“Corporate apologies,” a cartoon illustrated by artist Tom Fishbourne, depicts the traditional corporate mindset where apology letters admit the company did nothing wrong, but will still emit a compensation voucher for “inconveniences,” ultimately rendering the apology to be more frustrating than the original incident. Image courtesy of tomfishbourne.com
Yesterday, the world’s largest carrier experienced yet another major computer glitch, roughly one week before the year’s busiest travel period.
Cue major groans and face-palming. This would count as lucky number 3 in terms of technical outages United Airlines has suffered since its merger integration with Continental Airlines in March. This time around, the carriers dispatch system software that communicates departure control information between the airline and the pilots on weight and balance, as well as the number of passengers and baggage on board, was what went faulty.
The disruption occurred from 7:30 to 9:30 AM on Thursday and resulted in 257 delays throughout the day, along with 10 cancellations, according to the Chicago Tribune.
This was preceded by another unrelated network outage that occurred back in August, when a piece of equipment in one of United’s data centers failed and disabled communications with airports and United-Continental Holdings, Inc. website, United.com. Data center failures are typically to blame on the vendor, as was valid in this scenario, but the carrier generally has to shoulder the flack from inconvenienced customers face-to-face.
Of course, nothing compares to the long-term affects caused by the disastrous integration back in March when United moved its passenger services system onto a single platform, known as SHARES, previously used by merger partner Continental. The resulting cutover essentially threw passenger operations into a chaotic whirl as system snarls caused flight delays, faulty kiosks, long-lines at airports and wiped-out upgrade track records, among numerous other problems.
The months thereafter have shown little signs to no signs of improvement. Summer 2012 was an operational nightmare period for the Chicago-based carrier, when on-time performance (OTP) slipped to rank the lowest among US carriers at a rate below 70% between June and August. In an effort to right-size capacity on specific aircraft deployed to fly particular route pairings, United was heavily involved in a cross-fleeting effort across its route network. Ultimately, with over 700 planes in the United fleet, the operational needs greatly outweighed what the system was capable of handling under duress, particularly with aircraft swaps and spare planes in irregular operations (IRROPs) situations. Consequently, the over-exerted SHARES platform failed to execute operations effectively during these busy travel months.
United CEO Jeff Smisek appears to be in a constant state of apologetic fluxes to Wall Street analysts, continually attempting to paint a big, rosy picture about product enhancements and emerging improvements in an effort to convince the public United is back on track, and will continue to perform well during the busy holiday season.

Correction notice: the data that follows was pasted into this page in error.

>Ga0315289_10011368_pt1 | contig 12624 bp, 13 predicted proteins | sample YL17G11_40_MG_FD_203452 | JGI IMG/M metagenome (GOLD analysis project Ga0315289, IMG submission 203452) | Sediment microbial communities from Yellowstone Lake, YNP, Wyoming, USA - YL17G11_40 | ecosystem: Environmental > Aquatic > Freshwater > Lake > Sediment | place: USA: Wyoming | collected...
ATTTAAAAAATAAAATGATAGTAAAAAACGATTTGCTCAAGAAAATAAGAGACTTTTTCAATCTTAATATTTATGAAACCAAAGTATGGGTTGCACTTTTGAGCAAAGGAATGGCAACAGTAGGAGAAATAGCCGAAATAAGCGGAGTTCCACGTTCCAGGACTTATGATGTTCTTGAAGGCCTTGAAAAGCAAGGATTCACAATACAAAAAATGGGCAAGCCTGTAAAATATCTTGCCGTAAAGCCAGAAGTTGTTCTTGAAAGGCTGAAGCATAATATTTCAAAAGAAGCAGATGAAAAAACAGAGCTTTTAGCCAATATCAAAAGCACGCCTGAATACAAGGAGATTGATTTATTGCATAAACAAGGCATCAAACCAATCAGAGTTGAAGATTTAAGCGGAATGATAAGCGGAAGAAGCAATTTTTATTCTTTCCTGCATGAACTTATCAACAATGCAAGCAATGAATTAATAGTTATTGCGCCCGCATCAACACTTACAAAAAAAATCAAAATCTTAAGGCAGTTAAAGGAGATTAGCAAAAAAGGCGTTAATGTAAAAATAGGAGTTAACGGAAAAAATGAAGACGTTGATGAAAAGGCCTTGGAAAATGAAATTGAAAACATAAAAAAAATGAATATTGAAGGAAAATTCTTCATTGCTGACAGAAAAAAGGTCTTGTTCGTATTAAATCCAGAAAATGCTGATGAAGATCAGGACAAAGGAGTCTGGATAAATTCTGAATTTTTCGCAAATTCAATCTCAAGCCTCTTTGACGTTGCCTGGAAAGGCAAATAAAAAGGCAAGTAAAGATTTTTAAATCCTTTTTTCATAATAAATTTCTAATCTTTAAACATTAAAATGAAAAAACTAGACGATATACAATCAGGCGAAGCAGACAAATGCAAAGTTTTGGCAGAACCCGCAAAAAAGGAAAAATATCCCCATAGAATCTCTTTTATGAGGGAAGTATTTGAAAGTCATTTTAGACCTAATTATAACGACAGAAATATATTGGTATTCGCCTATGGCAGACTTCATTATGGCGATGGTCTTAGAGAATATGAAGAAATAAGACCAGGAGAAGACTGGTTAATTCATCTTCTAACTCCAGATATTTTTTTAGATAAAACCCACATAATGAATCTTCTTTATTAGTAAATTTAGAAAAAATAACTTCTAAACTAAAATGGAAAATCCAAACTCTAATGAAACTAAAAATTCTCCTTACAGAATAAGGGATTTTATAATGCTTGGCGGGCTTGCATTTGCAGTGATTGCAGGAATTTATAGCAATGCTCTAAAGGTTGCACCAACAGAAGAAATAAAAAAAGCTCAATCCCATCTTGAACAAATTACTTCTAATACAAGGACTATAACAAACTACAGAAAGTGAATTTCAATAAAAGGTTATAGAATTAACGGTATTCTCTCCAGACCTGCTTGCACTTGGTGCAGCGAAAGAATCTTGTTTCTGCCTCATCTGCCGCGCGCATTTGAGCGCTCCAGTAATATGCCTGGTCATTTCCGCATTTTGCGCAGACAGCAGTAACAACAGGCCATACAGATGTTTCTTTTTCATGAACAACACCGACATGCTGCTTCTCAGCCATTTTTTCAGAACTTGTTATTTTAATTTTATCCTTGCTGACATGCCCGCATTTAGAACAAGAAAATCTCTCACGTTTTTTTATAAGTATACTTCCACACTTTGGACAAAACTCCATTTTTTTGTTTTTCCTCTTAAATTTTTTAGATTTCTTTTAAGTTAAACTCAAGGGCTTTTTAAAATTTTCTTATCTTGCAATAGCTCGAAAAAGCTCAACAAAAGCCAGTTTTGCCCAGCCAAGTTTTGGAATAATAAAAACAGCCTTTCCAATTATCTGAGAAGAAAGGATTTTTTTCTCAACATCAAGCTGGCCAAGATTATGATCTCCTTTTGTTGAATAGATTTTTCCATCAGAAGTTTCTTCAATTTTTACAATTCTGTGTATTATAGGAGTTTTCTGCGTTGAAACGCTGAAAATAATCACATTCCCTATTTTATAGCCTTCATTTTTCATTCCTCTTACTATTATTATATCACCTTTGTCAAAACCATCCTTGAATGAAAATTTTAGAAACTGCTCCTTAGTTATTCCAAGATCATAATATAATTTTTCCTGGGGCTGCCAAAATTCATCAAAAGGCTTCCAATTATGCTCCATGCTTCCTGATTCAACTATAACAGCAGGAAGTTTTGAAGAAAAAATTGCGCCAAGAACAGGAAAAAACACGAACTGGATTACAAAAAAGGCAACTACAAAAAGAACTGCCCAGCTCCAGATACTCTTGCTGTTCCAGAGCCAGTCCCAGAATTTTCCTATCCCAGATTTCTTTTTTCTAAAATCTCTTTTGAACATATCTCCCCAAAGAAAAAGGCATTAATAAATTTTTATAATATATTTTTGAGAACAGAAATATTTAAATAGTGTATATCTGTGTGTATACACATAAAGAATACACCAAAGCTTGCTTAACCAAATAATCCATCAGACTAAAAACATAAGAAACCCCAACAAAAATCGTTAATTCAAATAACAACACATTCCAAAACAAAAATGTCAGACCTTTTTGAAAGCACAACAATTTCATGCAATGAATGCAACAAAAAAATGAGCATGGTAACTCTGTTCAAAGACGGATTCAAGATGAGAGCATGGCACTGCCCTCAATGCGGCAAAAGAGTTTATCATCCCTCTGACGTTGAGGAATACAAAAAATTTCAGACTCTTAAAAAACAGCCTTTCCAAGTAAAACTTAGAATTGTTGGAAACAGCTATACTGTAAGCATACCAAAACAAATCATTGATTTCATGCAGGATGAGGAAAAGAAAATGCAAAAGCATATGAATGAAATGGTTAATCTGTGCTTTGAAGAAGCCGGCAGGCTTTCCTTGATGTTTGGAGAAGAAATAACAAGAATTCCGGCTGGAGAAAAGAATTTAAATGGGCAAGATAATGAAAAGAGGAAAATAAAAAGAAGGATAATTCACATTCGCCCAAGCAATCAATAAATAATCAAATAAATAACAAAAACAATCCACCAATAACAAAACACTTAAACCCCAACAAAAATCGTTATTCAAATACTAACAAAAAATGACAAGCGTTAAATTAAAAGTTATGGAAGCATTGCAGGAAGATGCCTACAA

But is the road repaired?
United targeted an 80% on-time performance for the month of September 2012, which it exceeded at 82% without breaking much of a sweat. However, the bragging rights become slightly diluted in context given that September is shoulder season in travel cycles, where busy traffic demand tends to slough off. Moreover, despite reaching its target, United’s on-time performance for the month still ranked among the lowest of all US carriers, according to statistical data compiled by the US Department of Transportation. Only two carriers, American Airlines, which filed for Chapter 11 bankruptcy a year ago, and ExpressJet Airlines fared worse than United at 58.0% and 81.0%, respectively.
Despite this, Smisek said that the problems were behind United in an earnings call with analysts in late October, and he seemed confident that the carrier would perform well during the busy holiday season. To his credit, that has stayed fairly true as United’s OTP has not strayed from the 80% realm in light of recent weather-related curve balls such as super-storm Sandy and a snowstorm on the East Coast last week. Even inclusive of yesterday’s technical snafu, United still maintained an OTP above 80% for the day.
However, there’s no denial that United’s lackluster post-merger situation hasn’t taken its tolls in other measurable areas independently of on-time performance. Customer satisfaction continues to hover at an all-time low: as of September, United ranked dead last among all US carriers for system-wide complaints per 100,000 enplanements for the first nine months of 2012, according to calculations by the US DOT:
Furthermore, the impacts have trickled their way towards United’s bottom line, as third quarter earnings report did not have boastful figures. Passenger revenues dropped year-over-year compared to the same earnings period in 2011 in every operating region except the Pacific, and overall operating profit was down 79% for 3Q 2012.
Virtually every major US legacy carrier, including American, Delta Air Lines and US Airways, all reported unit revenue increases for the first 9 month of 2012, whereas United was the only carrier to report a negative YoY performance. During this same period, United also recorded the highest increases in operating expenses compared to its peers, and will likely continue to see some cost pressures in 2013 as it reaches joint collective bargaining agreements with the combined labor groups of United-Continental.